2a. Was followup complete?
Yes all 104 patients (Intervention Group n = 49 ; Control Group n = 55) randomized into trial were included in analysis according to the intention to treat.
2b. Were patients analyzed in the groups to which they were randomized?
Yes patients were analysed in the groups to which they were randomized.
3. Were patients, health workers, and study personnel blind to treatment?
The physical and occupational therapists assessing trial patients for the primary endpoint “return of independent functional status of patients at hospital discharge”, were blinded to patient assignment.
4. Were the groups similar at the start of the trial?
Yes patient groups were similar at the start of the trial (see Table 1, pg. 1876)
5. Aside from the experimental intervention, were the groups treated equally?
Yes the groups were treated equally.
What are the Results?
1. How large was the treatment effect?
Primary End point:
  • Return to Independent Functional Status at hospital discharge Intervention Group 29/49 (59%) vs Control Group 19/55 (35%) p = 0.02

    Secondary End points:
    1. Number of hospital days with delirium: ICU delirium:
    Intervention Group (Days) 2.0 (Range 0.0 – 6.0) vs Control Group (Days) 4.0 (Range 2.0 – 7.0) p = 0.03

    Hospital delirium:
    Intervention Group (Days) 2.0 (Range 0.0 – 6.0) vs Control Group (Days) 4.0 (Range 2.0 – 8.0) p = 0.02

    2. Ventilator-free days during first 28 days of hospital stay (days):
    Intervention Group 23.5 (Range 7.4 – 25.6) vs Control Group 21.1 (Range 0.0 – 23.8) p = 0.05

    3. Length of Stay in the ICU (days):
    Intervention Group 5.9 (Range 4.5 – 13.2) vs Control Group 7.9 (Range 6.1 – 12.9) p = 0.08

    4. Length of Stay in hospital (days):
    Intervention Group 13.5 (Range 8.0 – 23.1) vs Control Group 12.9 (Range 8.9 – 19.8) p = 0.93

    5. Hospital Mortality:
    Intervention Group 9/49 (18%) vs Control Group 14/55 (25%) p = 0.53

    End points at hospital discharge:
    1. Barthel Index Score at hospital discharge:
    Intervention Group 75 (Range 7.5 – 95) vs Control Group 55 (Range 0-85) p = 0.05

    2. Number of functionally independent ADLs at hospital discharge:
    Intervention Group 6 (Range 0 – 6) vs Control Group 4 (Range 0-6) p = 0.06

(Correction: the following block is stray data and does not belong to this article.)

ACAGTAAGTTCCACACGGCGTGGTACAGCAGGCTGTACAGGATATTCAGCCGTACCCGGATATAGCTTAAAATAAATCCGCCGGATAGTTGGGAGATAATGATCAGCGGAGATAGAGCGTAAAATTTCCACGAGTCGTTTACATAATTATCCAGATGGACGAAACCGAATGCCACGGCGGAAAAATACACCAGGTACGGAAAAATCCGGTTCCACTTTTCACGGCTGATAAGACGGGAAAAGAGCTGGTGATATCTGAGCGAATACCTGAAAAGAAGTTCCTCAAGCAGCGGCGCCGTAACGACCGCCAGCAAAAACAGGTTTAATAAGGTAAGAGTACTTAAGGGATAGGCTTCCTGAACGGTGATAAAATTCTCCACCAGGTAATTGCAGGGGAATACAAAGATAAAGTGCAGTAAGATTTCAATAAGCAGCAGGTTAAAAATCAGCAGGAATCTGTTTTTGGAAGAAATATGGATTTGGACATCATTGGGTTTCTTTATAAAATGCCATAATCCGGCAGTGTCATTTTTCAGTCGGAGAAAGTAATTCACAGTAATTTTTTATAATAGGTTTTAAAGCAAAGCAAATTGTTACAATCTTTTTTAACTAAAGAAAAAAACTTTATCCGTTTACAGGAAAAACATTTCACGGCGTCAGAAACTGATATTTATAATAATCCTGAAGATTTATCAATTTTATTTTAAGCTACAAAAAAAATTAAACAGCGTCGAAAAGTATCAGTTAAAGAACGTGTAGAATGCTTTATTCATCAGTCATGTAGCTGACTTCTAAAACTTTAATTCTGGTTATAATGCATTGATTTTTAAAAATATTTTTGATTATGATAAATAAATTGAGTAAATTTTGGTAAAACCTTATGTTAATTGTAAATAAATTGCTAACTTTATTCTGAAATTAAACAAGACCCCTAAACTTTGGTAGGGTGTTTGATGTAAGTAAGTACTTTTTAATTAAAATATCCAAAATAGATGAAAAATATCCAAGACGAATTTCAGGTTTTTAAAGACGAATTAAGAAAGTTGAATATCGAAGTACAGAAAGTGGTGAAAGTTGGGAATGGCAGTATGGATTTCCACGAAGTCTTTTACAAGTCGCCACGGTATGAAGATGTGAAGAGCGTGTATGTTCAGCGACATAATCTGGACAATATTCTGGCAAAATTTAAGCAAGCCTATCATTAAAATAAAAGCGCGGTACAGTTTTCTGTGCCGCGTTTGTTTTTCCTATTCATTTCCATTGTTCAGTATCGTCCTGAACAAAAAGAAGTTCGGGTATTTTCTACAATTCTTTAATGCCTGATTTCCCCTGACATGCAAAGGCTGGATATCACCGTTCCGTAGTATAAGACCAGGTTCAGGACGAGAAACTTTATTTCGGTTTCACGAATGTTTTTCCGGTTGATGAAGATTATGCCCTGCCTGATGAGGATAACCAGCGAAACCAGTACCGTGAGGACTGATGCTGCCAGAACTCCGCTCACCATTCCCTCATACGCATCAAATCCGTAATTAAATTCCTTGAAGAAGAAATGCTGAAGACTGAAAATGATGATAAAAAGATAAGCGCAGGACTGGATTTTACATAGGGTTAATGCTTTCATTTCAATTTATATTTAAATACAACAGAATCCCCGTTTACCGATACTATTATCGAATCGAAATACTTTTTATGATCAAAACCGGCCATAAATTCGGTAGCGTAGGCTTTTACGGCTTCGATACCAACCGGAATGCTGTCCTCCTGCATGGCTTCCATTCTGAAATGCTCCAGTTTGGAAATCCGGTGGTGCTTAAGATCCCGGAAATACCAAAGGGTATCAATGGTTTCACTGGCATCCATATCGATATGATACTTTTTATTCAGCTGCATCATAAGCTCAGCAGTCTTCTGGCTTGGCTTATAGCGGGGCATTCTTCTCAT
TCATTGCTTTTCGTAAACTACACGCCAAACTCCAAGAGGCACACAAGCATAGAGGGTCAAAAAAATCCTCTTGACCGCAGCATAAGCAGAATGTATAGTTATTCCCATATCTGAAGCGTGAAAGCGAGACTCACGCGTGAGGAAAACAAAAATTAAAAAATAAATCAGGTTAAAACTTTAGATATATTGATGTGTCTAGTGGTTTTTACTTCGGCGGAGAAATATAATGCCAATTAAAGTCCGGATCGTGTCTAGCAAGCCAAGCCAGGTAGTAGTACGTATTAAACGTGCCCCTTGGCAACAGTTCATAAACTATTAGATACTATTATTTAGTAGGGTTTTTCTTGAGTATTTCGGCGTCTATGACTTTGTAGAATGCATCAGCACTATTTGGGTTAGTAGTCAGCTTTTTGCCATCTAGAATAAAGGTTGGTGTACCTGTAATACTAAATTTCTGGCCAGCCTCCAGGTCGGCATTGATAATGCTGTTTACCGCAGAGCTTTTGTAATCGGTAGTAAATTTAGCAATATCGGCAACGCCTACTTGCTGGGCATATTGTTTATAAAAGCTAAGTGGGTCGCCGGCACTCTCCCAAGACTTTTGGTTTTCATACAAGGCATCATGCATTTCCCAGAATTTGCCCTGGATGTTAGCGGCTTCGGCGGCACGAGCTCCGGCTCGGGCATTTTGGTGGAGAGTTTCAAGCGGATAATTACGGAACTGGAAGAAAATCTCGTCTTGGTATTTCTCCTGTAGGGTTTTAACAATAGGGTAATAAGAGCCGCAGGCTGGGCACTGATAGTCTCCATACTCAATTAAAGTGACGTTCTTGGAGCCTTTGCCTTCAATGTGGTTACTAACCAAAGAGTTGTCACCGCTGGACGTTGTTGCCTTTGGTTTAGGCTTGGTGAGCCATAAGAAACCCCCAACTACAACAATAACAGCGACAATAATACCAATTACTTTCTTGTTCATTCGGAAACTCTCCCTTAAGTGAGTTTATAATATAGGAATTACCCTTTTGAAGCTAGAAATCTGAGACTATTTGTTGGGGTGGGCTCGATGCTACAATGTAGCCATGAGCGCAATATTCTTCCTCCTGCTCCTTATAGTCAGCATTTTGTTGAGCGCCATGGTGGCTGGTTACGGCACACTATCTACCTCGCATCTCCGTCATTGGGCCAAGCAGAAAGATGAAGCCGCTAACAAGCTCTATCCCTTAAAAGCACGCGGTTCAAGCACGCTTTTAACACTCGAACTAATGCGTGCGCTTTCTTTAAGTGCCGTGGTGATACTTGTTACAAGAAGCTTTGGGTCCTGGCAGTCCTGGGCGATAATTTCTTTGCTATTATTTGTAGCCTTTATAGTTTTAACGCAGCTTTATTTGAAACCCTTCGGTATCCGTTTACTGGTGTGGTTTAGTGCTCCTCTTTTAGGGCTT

3. Distance walked without assistance at hospital discharge (metres)
    Intervention Group 33.4 (Range 0 – 91.4) vs Control Group 0 (Range 0-30.4) p = 0.004

    4. Number of patients diagnosed with ICU acquired paresis at hospital discharge:
    Intervention Group 15/49 (31%) vs Control Group 27/55 (49%) p = 0.09

    5. Hand grip strength scoring at hospital discharge (kg-force):
    Intervention Group 39 (Range 10 – 58) vs Control Group 35 (Range 0 – 57) p = 0.67

  • 2. How precise was the estimate of the treatment effect?
    The authors in this paper did not report confidence intervals.
    We calculated the 95% CI around the primary outcome. It ranges between 6% benefit to 43% benefit.
    Will the Results Help Me In Caring For My Patients?
    1. Can the results be applied to my patient care?
    Yes. The patients in the trial are representative of the patients that you will see in our ICU. The intervention is relatively easy to conduct.
    2. Were all clinically important outcomes considered?
    Yes all clinically important outcomes were considered.
    This paper could have possibly considered an assessment of workload and costs and possibly longer term outcomes i.e. 6 mths, 12 mths post hospital discharge.
    3. Are the likely treatment benefits worth the potential harms and costs?
    No harm was documented in this trial.
    The intervention is likely to be relatively cheap compared to other interventions, and, patients probably highly value being functionally independent at hospital discharge.